What is the answer to it all? The conclusion? It seems when we break everything apart, there are just fundamental dynamics and laws which compose phenomena and a bunch of temporal beings which exist in the midst of it all. Ya know: people and animals and gods coming together under the power of belief and the law of karma. But there do not appear to be real answers — no conclusive periods of final spiritual rest.

I’ve long since given up on philosophy as providing an answer or satisfying solution to any problems. Not that I find it uninteresting, and I still read some of it. But as I’ve been prone to say, philosophy seems to be intense artistic rumination on the various branches of thought that exist in dualistic reality. Unfortunately, thought itself is not a means to freedom because thought works circularly or in a rhythm. Thoughts eventually pop, or must come reeling back to the mind. And within all one-sided conclusions or analysis (a la scientific experiments) there is always a reactionary thought or some kind of conundrum. Almost all conclusions of a personal conviction and dualistic nature are only true by the strength or determination of our own efforts.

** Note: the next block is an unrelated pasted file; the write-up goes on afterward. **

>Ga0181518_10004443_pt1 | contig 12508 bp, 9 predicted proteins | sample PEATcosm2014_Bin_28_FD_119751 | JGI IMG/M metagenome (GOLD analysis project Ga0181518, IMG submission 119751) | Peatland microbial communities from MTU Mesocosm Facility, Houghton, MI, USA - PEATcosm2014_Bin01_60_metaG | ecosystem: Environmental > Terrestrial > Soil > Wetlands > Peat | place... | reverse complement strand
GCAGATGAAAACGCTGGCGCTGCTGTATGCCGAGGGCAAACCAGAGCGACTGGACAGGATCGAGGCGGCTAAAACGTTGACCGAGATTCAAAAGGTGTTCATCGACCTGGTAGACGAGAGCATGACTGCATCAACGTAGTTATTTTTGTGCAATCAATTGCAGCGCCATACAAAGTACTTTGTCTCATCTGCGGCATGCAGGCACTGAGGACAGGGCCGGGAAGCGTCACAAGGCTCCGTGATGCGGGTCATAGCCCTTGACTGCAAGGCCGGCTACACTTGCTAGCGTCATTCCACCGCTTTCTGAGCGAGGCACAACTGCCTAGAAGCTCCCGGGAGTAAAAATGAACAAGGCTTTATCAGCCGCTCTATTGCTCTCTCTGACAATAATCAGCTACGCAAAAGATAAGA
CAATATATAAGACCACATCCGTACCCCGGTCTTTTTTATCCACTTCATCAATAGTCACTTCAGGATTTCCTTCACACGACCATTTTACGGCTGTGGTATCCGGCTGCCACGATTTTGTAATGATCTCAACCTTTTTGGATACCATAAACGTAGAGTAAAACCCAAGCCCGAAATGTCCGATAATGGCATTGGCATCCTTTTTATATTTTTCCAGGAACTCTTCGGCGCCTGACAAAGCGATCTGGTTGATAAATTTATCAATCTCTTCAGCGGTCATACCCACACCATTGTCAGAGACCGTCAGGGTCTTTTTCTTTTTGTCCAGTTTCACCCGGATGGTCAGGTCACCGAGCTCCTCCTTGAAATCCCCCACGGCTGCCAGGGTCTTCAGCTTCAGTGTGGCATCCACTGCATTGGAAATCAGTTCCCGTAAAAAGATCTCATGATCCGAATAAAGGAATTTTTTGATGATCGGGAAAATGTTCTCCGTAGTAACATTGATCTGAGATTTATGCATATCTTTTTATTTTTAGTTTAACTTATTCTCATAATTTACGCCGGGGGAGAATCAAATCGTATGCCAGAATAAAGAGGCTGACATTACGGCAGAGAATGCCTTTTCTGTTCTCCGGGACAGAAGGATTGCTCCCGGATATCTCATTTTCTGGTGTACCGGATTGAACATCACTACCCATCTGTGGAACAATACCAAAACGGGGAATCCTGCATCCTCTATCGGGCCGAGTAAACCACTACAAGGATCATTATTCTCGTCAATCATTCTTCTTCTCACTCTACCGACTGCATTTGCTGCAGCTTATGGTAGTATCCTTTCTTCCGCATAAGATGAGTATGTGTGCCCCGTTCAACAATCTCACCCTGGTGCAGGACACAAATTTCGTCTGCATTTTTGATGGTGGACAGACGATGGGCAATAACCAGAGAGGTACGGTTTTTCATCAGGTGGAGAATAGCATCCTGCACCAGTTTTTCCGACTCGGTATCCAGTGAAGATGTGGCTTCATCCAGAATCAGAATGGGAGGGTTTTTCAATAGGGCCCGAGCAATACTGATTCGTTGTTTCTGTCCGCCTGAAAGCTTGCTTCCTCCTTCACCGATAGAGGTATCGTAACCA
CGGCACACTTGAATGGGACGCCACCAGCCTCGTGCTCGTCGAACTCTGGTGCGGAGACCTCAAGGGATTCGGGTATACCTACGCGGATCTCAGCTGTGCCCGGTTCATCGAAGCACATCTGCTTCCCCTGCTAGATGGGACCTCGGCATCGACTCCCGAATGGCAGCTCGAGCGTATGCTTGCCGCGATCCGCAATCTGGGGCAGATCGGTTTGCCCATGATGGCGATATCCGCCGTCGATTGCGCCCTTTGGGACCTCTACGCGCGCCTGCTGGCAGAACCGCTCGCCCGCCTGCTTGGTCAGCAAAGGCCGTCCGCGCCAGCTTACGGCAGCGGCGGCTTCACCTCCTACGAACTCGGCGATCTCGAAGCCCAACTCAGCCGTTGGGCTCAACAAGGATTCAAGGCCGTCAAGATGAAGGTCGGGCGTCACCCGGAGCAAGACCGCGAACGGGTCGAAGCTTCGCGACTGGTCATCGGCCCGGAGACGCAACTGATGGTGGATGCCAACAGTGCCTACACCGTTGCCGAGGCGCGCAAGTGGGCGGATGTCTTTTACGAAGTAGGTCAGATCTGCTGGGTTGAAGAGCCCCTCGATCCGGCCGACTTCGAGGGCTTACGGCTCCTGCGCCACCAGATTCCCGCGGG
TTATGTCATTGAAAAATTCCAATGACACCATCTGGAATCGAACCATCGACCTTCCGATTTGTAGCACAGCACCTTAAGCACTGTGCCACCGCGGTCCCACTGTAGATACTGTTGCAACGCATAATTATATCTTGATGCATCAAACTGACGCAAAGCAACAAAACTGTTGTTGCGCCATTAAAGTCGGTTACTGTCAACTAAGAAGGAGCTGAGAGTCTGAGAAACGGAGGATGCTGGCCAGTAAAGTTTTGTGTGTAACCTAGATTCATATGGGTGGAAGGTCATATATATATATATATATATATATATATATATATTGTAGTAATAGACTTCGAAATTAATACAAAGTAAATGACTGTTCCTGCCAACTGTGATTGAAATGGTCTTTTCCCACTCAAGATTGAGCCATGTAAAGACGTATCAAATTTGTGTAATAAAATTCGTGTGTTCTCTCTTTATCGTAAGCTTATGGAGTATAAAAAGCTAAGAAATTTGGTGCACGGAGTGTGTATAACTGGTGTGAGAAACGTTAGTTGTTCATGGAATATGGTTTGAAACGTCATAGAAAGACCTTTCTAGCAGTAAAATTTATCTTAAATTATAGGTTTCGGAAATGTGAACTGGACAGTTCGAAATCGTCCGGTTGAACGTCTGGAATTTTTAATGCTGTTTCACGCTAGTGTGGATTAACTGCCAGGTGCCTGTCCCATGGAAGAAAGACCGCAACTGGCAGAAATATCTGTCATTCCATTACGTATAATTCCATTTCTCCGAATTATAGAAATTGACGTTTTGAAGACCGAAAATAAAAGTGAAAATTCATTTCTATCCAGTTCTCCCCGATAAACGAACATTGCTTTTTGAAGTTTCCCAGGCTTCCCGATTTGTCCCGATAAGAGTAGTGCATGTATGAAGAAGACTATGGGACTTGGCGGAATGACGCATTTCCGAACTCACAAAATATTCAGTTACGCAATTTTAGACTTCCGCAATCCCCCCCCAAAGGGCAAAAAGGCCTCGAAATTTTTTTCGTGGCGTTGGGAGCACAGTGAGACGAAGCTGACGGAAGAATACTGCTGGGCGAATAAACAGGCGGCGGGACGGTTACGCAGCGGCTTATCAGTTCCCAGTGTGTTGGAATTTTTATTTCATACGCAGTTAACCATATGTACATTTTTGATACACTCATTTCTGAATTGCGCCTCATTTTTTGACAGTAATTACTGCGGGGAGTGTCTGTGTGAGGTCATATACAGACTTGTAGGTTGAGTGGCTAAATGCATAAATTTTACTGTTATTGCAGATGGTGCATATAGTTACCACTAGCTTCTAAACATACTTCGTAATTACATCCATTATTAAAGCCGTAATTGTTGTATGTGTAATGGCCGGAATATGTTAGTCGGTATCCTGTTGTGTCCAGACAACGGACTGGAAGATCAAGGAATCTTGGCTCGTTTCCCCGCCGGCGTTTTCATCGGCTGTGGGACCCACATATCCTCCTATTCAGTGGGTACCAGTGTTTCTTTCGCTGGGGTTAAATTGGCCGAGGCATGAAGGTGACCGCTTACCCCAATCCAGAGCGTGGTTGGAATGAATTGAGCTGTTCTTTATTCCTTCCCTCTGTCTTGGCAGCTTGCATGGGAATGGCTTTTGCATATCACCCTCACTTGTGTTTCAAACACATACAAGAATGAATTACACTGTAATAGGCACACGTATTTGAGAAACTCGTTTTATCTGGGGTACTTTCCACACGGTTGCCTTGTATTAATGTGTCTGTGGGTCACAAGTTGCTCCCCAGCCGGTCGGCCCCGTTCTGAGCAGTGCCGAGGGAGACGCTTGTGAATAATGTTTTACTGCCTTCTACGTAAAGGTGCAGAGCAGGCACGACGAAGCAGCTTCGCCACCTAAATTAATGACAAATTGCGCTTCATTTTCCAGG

So, it seems on some level we exist purely by our own belief and following the strengths of our own convictions. Which seemingly agrees with and contradicts Nietzsche’s theory of drives. Nietzsche didn’t really believe in free will and Sartre liked to hop around an exact definition of freedom. Sartre begins to sound like “A” from Kierkegaard’s Either/Or (Sartre was also an extreme-left sympathizer/apologist, who condoned even horrible atrocities in the name of Communism). I’d like to think that the freedom that can exist within the realm of existentialism is the freedom of belief.